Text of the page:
UV-Vis, ECD, and Electrochemical Characterizations

The ground state photophysical and chiroptical properties of DPP-helicene polymers were investigated in CH2Cl2 solutions and compared with corresponding precursors and previously reported DPP(H6DPP)2. UV-Vis spectrum of (H6DPP)n polymer displays two main absorption signatures between 300 and 425 nm and between 530 and 675 nm that correspond to a combination of helicene and DPP transitions for the higher energy region and only from DPP transitions for the low energy part. The latter absorption region is red-shifted by 70 nm in comparison with DPP precursor, characterized by ε = 7.0 × 104 M−1 cm−1 at 565 nm and 35 × 104 M−1 cm−1 at 635 nm for 2EHDPP 2 and (H6DPP)n, respectively, resulting from the extension of the π-conjugation via the alkynyl bridges between the DPP dye and the helicene units. These observations are supported by comparison with DPP(H6DPP)2 UV-vis spectrum, where contributions of both “DPP-helicene” and “helicene-DPP-helicene” fragments are superimposed in the red region (see Supplementary Information for additional details). Going from oligomer DPP(H6DPP)2 to polymer (H6DPP)n does not strongly red-shift the overall absorption signature (λmax = 620 and 635 nm for DPP(H6DPP)2 and (H6DPP)n lowest absorption bands, respectively), which suggests that electronic communication between each bis(ethynyl)DPP unit through the π-conjugated helicene is relatively limited along the polymer. The observed difference of 15 nm results probably from the presence of the electron donating octyloxy groups on the helicene fragment for (H6DPP)n.

ECD of P- and M-(H6DPP)n displays expected mirror-image spectra with intense responses ranging from 280 to 700 nm (Figure 3). P-(H6DPP)n exhibits an intense negative ECD band (Δε = −576 M−1 cm−1) at 309 nm which is 19 nm red-shifted compared to helicene P-H6(Alkoxy)2, a broad strong positive band between 347 and 500 nm with a maximum at 391 nm (Δε = + 940 M−1 cm−1) and a shoulder at 414 nm (Δε = + 740 M−1 cm−1), a negative contribution at 565 nm (Δε = −88 M−1 cm−1) followed by a positive one with a maximum at 640 nm (Δε = + 481 M−1 cm−1). This lowest bisignate DPP-centered signal is clearly reminiscent of what we observed for (P,P)-DPP(H6DPP)2 (Figure 4), which was attributed to a chiral excitonic coupling between the DPP-centered π-orbitals in the helical arrangement (Bouvier et al., 2018; Dhbaibi et al., 2018, 2020). Elongating the number of helicene-DPP association within polymer P-(H6DPP)n appears as an efficient strategy to obtain very intense ECD signature across the whole spectrum and especially in the red region thanks to the increase of the excitonic coupling intensity. Indeed, this higher sensitivity to red circularly polarized light for P-(H6DPP)n is confirmed by the evaluation of the associated dissymmetry factor gabs = Δε/ε = +1.8 × 10−3 at 649 nm, i.e., a 40 % increase in comparison with (P,P)-DPP(H6DPP)2 (gabs = +1.3 × 10−3 at 610 nm).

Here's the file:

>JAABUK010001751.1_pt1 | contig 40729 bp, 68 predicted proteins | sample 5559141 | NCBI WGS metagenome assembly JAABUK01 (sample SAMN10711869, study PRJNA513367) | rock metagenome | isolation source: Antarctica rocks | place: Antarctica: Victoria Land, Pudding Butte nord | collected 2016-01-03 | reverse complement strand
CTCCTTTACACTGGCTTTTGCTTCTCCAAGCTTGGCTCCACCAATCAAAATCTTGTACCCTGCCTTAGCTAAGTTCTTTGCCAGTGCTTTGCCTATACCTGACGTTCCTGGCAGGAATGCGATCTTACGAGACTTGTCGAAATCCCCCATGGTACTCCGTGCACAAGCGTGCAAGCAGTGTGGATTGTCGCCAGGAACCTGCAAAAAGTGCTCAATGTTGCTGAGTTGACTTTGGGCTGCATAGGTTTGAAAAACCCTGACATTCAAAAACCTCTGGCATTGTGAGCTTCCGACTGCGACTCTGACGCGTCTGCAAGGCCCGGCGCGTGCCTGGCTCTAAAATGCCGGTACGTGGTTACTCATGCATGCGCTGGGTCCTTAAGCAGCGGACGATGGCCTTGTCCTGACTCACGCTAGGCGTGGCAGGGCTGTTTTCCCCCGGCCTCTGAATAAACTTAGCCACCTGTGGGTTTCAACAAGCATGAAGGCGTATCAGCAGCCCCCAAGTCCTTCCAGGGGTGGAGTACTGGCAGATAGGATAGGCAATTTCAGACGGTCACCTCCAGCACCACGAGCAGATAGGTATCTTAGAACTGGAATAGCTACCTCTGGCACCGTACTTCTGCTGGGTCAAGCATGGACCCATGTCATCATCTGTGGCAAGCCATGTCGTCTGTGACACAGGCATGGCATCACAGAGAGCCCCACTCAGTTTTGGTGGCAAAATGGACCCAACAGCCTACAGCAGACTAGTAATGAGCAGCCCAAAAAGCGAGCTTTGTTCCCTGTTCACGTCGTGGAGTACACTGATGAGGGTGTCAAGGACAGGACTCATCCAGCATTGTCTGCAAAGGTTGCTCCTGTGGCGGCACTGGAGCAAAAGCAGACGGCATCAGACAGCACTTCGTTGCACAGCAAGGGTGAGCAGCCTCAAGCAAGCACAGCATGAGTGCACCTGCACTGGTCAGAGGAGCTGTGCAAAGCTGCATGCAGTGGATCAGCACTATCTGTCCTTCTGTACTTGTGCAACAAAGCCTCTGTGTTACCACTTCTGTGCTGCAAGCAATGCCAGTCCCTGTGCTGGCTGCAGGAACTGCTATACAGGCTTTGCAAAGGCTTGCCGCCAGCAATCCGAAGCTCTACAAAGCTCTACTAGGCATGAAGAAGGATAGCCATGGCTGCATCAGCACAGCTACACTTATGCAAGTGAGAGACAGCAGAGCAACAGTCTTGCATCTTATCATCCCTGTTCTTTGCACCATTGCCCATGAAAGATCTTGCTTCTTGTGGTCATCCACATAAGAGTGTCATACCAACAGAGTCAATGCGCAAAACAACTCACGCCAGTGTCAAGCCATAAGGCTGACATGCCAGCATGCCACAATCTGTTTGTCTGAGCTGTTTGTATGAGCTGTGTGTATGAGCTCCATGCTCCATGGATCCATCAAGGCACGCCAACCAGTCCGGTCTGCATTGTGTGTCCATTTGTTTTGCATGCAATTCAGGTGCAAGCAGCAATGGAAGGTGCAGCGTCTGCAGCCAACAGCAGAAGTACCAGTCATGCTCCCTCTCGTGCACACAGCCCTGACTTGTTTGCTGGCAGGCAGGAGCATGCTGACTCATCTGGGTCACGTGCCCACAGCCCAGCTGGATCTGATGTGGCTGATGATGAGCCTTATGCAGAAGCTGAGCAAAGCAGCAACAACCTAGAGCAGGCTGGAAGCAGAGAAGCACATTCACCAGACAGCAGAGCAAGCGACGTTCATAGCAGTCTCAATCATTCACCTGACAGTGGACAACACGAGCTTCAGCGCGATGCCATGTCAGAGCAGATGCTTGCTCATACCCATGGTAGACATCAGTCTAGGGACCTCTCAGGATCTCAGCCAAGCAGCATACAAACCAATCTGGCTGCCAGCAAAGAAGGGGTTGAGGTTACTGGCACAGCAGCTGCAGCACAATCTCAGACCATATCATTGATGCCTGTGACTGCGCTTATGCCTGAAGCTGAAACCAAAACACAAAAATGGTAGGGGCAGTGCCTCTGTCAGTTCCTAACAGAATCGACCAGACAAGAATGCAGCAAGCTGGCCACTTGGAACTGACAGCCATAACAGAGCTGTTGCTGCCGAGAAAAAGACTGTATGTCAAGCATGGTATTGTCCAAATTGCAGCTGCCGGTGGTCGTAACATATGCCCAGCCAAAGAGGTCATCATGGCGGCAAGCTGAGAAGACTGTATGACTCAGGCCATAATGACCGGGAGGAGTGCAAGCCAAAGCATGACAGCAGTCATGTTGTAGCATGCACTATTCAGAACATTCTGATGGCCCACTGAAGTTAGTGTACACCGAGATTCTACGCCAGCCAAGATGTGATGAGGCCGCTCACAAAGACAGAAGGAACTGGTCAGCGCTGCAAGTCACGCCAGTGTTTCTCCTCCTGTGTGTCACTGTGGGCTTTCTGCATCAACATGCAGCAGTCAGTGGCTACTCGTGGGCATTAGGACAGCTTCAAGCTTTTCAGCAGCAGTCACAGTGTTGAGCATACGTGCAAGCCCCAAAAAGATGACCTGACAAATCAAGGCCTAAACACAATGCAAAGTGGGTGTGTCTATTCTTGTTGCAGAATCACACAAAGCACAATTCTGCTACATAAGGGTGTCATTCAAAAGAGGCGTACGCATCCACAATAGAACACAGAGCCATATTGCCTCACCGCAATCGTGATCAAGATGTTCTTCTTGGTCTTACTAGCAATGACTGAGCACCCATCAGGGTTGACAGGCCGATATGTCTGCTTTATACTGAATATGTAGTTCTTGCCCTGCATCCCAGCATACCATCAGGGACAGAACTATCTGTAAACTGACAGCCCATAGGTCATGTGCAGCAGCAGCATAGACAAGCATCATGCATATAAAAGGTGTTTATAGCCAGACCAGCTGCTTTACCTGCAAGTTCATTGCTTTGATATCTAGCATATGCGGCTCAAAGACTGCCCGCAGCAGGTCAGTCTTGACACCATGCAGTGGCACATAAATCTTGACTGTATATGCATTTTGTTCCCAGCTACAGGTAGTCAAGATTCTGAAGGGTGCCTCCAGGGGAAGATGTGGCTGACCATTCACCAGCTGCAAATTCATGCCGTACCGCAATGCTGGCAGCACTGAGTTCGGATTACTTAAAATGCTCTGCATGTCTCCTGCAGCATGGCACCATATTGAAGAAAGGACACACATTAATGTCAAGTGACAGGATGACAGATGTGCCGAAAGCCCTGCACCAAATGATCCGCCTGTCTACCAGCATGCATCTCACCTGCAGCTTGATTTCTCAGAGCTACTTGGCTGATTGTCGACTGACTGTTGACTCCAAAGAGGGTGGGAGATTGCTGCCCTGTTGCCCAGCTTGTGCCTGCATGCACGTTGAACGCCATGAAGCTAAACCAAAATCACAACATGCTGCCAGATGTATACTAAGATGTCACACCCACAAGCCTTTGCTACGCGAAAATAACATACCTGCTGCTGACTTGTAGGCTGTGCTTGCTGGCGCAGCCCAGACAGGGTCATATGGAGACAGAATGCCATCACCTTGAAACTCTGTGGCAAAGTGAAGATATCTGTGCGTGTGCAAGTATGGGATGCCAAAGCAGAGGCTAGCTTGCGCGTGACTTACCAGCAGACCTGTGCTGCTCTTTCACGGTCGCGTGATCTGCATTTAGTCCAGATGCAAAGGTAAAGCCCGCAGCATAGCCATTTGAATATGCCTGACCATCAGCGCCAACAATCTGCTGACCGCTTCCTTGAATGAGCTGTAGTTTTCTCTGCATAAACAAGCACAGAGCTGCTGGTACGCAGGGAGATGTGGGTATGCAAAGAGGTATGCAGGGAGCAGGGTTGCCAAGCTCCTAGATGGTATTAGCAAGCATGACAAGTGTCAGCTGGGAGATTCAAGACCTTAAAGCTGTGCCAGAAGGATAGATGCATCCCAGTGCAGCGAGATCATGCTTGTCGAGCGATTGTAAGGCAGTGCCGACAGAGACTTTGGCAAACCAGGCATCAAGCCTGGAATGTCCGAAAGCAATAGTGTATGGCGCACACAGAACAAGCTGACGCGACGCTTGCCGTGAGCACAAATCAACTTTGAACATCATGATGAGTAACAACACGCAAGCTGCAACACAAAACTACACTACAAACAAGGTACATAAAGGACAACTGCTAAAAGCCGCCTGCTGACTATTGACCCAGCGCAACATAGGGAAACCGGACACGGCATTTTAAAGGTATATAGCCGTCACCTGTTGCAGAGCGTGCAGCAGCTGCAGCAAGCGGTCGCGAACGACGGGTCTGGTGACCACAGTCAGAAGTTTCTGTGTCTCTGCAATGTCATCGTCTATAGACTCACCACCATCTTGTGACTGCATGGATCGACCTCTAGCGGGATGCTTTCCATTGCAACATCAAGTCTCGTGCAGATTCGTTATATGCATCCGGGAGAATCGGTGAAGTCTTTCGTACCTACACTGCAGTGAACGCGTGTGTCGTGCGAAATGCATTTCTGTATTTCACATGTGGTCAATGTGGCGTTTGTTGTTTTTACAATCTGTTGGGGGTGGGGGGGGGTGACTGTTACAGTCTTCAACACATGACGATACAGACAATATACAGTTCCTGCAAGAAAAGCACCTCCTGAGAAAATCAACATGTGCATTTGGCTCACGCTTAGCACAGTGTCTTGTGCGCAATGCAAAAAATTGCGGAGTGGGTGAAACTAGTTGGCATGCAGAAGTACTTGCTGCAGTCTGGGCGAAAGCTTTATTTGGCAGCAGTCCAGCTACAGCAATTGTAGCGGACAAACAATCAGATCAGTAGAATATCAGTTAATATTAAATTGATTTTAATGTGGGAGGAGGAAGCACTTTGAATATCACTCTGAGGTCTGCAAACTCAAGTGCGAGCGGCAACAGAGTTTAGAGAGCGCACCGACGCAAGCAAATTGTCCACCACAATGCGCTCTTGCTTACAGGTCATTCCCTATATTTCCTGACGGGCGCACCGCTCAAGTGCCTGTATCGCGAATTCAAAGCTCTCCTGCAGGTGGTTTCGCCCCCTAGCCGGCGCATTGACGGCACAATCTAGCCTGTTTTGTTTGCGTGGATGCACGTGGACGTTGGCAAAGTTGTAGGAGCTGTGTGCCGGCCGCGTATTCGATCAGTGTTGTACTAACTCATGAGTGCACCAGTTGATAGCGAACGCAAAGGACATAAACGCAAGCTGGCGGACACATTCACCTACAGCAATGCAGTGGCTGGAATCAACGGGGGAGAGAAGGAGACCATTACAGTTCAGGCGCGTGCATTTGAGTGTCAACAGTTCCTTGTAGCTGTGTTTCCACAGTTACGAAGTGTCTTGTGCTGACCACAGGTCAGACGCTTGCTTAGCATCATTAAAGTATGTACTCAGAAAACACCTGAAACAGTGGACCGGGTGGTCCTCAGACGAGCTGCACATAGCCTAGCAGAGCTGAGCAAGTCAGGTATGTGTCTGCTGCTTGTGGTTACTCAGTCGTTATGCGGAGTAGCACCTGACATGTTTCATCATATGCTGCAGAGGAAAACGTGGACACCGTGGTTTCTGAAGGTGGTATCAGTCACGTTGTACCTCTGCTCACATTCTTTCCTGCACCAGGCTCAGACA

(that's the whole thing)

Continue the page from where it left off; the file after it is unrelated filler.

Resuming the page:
FIGURE 3
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Figure 3. UV-vis (top) and ECD (bottom) spectra of H6(Alkoxy)2 (black), 2EHDPP 2 (purple), DPP(H6DPP)2 (blue) and (H6DPP)n (orange) in CH2Cl2 at 298 K (~10−5 M).

FIGURE 4
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Figure 4. Enlargement of 490–710 nm region of the ECD spectra of DPP(H6DPP)2 (blue) and (H6DPP)n (orange) in CH2Cl2 at 298 K (~10−5 M), with schematic illustration of the chiral exciton coupling process in (H6DPP)n.

The electrochemical behavior of (H6DPP)n was investigated by cyclic voltammetry (CV, Figure S17 and Table S1), which displays pseudo-reversible oxidation process at ca. +0.81 V and a reversible reduction one at −1.24 V vs. SCE, respectively assigned to the oxidation and the reduction of the DPP unit(s). The calculated HOMO and LUMO energy level were −5.21 eV and a LUMO level of −3.16 eV, respectively, leading to an estimated electrochemical band gap of 2.05 eV.

Unpolarized (PL) and Circularly Polarized Luminescence (CPL)

To our delight, (H6DPP)n displays intense unpolarized vibronic emission arising from the DPP-ethynyl fragment with a maximum intensity at 660 nm and a quantum yield of 35%. Interestingly, these values suggest that embedding DPP-helicene fragment within a polymer material is also an efficient strategy to make deeper red emitter while keeping a high fluorescence efficiency since DPP(H6DPP)2 exhibits similar luminescence quantum yield (ϕ = 35%) but its emission is blue shifted (λmax = 650 nm). In order to rule out the possibility of charge transfer character the emission of the polymer was carried out in solvents of different polarity including toluene, tetrahydrofuran, and dichloromethane in which the polymer was fully soluble (Figure S13). A similar spectral behavior was found in these solvents with a structured signals and no significant shift of the emission spectra, indicating that the nature of the emission is mainly based on π-π* transitions localized on the DPP units. The fluorescence kinetics of the polymer was also performed at 650 nm (Figure S14) and fits a single-exponential decay function with a decay time constant of 2.08 ns.